10 December 1998
The US EPA proposed a national program to control emissions of oxides of nitrogen (NOx) and particulate matter (PM) from large marine diesel engines. The Agency published a Notice of Proposed Rulemaking (NPRM) that includes the proposed regulatory language. This action is a next step towards finalizing the marine engine regulations after the publication of an Advanced Notice of Proposed Rulemaking in May 1998.
The proposed regulations cover marine diesel engines of above 37 kW (50 hp) that are used for propulsion and auxiliary power on commercial vessels in a variety of marine applications, including fishing boats, tug and towboats, dredgers, coastal and Great Lakes cargo vessels, and ocean going vessels. Engines for recreational vessels will be covered by a separate rulemaking action.
Emissions from marine diesel engines account for about 4.5% of total mobile source NOx emissions nationwide and about 1% of PM emissions. However, because of the nature of their operation, the contribution of these engines to total NOx emissions in port cities and coastal areas is higher. If the proposed regulations are implemented, EPA estimates a 34% reduction in NOx emissions and a 14% reduction in PM emissions in 2030 when the program is fully phased-in.
Three sets of provisions have been proposed. First, a two-phase emission control strategy is set out for marine diesel engines that are derived from land-based nonroad or locomotive engines. The first phase would go into effect in 2004/2006, depending on engine size. The second phase would go into effect in 2008/2010, but will be subject to a feasibility review in 2003. Larger engines would be required to meet the emission limits finalized by the International Maritime Organization (IMO). The IMO limits would also apply to the smaller engines prior to 2004.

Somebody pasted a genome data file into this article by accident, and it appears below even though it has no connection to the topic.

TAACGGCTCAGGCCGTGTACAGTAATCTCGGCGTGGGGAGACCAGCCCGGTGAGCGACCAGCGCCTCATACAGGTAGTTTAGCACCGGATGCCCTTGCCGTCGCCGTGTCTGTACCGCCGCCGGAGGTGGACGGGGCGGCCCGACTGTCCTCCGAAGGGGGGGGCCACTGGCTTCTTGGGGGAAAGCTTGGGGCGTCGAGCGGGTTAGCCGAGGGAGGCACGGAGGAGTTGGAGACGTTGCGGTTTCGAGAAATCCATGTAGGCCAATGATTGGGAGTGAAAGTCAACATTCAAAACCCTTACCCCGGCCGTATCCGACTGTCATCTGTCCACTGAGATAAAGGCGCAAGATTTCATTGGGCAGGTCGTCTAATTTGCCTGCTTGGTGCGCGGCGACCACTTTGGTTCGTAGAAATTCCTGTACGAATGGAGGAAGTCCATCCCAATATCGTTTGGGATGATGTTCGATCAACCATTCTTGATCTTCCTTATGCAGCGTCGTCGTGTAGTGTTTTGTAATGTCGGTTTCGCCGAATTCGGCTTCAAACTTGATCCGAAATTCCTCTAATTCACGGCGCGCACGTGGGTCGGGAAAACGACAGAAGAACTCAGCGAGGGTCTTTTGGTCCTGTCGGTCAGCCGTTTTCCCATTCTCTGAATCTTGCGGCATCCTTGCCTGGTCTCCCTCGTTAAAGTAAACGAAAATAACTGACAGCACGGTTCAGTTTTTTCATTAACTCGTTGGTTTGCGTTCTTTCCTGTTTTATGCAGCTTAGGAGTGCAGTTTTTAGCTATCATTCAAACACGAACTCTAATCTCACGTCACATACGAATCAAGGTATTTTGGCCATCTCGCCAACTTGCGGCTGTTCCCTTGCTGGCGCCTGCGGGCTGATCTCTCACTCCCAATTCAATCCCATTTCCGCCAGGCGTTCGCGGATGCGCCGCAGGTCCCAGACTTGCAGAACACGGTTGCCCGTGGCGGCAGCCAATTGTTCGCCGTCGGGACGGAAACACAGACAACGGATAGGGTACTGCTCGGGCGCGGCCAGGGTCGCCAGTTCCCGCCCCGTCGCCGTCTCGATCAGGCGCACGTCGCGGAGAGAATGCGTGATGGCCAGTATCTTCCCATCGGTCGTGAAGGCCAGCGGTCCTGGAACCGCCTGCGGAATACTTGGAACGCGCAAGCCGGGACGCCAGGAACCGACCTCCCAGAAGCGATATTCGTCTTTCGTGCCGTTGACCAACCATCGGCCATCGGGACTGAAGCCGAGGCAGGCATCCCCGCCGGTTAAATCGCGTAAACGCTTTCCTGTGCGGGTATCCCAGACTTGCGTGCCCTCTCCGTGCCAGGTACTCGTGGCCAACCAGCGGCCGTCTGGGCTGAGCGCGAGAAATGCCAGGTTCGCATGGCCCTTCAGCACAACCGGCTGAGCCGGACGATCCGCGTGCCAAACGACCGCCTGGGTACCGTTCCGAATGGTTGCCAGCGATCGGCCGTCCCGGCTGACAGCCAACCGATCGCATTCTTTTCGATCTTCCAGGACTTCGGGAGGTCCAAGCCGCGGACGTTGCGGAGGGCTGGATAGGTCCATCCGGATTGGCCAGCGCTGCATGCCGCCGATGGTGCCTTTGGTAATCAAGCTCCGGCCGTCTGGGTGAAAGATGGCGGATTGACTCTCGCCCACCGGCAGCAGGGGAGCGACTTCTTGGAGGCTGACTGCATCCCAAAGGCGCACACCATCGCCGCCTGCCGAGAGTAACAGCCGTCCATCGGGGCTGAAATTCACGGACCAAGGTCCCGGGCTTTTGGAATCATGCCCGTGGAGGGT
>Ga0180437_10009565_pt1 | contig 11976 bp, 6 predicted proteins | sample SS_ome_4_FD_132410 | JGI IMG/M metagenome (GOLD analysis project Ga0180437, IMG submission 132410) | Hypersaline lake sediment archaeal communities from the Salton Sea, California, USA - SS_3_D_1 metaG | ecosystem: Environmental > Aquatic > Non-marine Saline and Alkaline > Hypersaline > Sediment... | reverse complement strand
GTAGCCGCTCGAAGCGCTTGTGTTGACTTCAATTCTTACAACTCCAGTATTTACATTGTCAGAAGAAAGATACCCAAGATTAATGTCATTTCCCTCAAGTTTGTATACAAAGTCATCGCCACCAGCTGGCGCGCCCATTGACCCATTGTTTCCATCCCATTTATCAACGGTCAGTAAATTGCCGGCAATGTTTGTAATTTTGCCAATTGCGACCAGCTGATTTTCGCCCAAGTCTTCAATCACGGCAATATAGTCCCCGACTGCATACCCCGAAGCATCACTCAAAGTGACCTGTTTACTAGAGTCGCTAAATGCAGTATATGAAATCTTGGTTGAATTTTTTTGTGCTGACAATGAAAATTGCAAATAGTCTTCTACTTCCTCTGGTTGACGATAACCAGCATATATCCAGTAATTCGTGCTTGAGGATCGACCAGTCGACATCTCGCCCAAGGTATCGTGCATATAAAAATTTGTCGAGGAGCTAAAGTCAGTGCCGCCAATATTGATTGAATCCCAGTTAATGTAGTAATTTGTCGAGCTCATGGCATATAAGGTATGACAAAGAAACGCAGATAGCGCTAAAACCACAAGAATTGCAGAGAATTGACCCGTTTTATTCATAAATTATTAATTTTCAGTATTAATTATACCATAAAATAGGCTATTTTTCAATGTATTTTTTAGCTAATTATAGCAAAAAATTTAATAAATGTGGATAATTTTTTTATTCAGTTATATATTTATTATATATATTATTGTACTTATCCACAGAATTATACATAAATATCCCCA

Second, the EPA proposes a new approach for controlling off-cycle emissions, and calls for engine manufacturers to demonstrate compliance with the emission limits over a variety of operating conditions. These off-cycle requirements would become effective with the 2004/2006 emission limits. Finally, the certification and compliance provisions being considered are derived from the programs for land-based nonroad or locomotive engines, but will reflect unique characteristics of the marine derivatives of these engines.
EPA will hold a pubic hearing in January 1999 and will accept written comments on the NPRM for 60 days after publication in the Federal Register, expected in December 1998.
The NPRM and related documents are available via the EPA Internet server at http://www.epa.gov/oms/marine.htm.
Source: US EPA
Contact: Alan Stout, 734-214-4805, email@example.com